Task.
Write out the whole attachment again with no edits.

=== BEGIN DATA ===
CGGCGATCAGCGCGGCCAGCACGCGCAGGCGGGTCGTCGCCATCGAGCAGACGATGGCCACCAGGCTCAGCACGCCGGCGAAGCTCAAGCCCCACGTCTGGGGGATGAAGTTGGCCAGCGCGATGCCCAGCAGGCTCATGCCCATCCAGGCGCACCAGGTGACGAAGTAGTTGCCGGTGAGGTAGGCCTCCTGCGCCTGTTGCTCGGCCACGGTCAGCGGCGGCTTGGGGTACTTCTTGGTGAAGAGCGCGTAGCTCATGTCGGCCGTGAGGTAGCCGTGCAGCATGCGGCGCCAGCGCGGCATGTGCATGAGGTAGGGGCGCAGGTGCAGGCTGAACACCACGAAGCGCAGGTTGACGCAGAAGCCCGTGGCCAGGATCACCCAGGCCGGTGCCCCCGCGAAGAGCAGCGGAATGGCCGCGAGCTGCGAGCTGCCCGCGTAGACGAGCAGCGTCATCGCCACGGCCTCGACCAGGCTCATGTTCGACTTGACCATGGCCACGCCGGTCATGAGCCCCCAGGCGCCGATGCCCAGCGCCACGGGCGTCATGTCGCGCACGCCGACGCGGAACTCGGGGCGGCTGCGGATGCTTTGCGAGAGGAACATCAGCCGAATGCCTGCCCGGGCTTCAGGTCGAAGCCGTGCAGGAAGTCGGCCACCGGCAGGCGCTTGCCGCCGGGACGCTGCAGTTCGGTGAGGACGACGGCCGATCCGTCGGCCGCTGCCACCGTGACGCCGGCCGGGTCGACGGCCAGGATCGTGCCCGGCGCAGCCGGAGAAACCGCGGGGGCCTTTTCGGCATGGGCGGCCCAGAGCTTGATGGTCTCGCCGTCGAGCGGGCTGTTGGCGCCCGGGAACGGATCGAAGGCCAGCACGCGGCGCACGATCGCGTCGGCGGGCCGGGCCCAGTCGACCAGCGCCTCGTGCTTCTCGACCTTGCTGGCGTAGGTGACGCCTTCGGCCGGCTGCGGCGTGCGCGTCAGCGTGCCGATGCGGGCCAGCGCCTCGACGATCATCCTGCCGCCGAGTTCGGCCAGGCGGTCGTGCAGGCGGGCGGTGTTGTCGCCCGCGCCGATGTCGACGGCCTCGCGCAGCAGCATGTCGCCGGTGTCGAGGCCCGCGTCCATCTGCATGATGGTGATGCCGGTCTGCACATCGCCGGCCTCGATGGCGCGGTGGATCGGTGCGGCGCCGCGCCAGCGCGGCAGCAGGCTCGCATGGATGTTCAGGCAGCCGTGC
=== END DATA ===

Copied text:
CGGCGATCAGCGCGGCCAGCACGCGCAGGCGGGTCGTCGCCATCGAGCAGACGATGGCCACCAGGCTCAGCACGCCGGCGAAGCTCAAGCCCCACGTCTGGGGGATGAAGTTGGCCAGCGCGATGCCCAGCAGGCTCATGCCCATCCAGGCGCACCAGGTGACGAAGTAGTTGCCGGTGAGGTAGGCCTCCTGCGCCTGTTGCTCGGCCACGGTCAGCGGCGGCTTGGGGTACTTCTTGGTGAAGAGCGCGTAGCTCATGTCGGCCGTGAGGTAGCCGTGCAGCATGCGGCGCCAGCGCGGCATGTGCATGAGGTAGGGGCGCAGGTGCAGGCTGAACACCACGAAGCGCAGGTTGACGCAGAAGCCCGTGGCCAGGATCACCCAGGCCGGTGCCCCCGCGAAGAGCAGCGGAATGGCCGCGAGCTGCGAGCTGCCCGCGTAGACGAGCAGCGTCATCGCCACGGCCTCGACCAGGCTCATGTTCGACTTGACCATGGCCACGCCGGTCATGAGCCCCCAGGCGCCGATGCCCAGCGCCACGGGCGTCATGTCGCGCACGCCGACGCGGAACTCGGGGCGGCTGCGGATGCTTTGCGAGAGGAACATCAGCCGAATGCCTGCCCGGGCTTCAGGTCGAAGCCGTGCAGGAAGTCGGCCACCGGCAGGCGCTTGCCGCCGGGACGCTGCAGTTCGGTGAGGACGACGGCCGATCCGTCGGCCGCTGCCACCGTGACGCCGGCCGGGTCGACGGCCAGGATCGTGCCCGGCGCAGCCGGAGAAACCGCGGGGGCCTTTTCGGCATGGGCGGCCCAGAGCTTGATGGTCTCGCCGTCGAGCGGGCTGTTGGCGCCCGGGAACGGATCGAAGGCCAGCACGCGGCGCACGATCGCGTCGGCGGGCCGGGCCCAGTCGACCAGCGCCTCGTGCTTCTCGACCTTGCTGGCGTAGGTGACGCCTTCGGCCGGCTGCGGCGTGCGCGTCAGCGTGCCGATGCGGGCCAGCGCCTCGACGATCATCCTGCCGCCGAGTTCGGCCAGGCGGTCGTGCAGGCGGGCGGTGTTGTCGCCCGCGCCGATGTCGACGGCCTCGCGCAGCAGCATGTCGCCGGTGTCGAGGCCCGCGTCCATCTGCATGATGGTGATGCCGGTCTGCACATCGCCGGCCTCGATGGCGCGGTGGATCGGTGCGGCGCCGCGCCAGCGCGGCAGCAGGCTCGCATGGATGTTCAGGCAGCCGTGC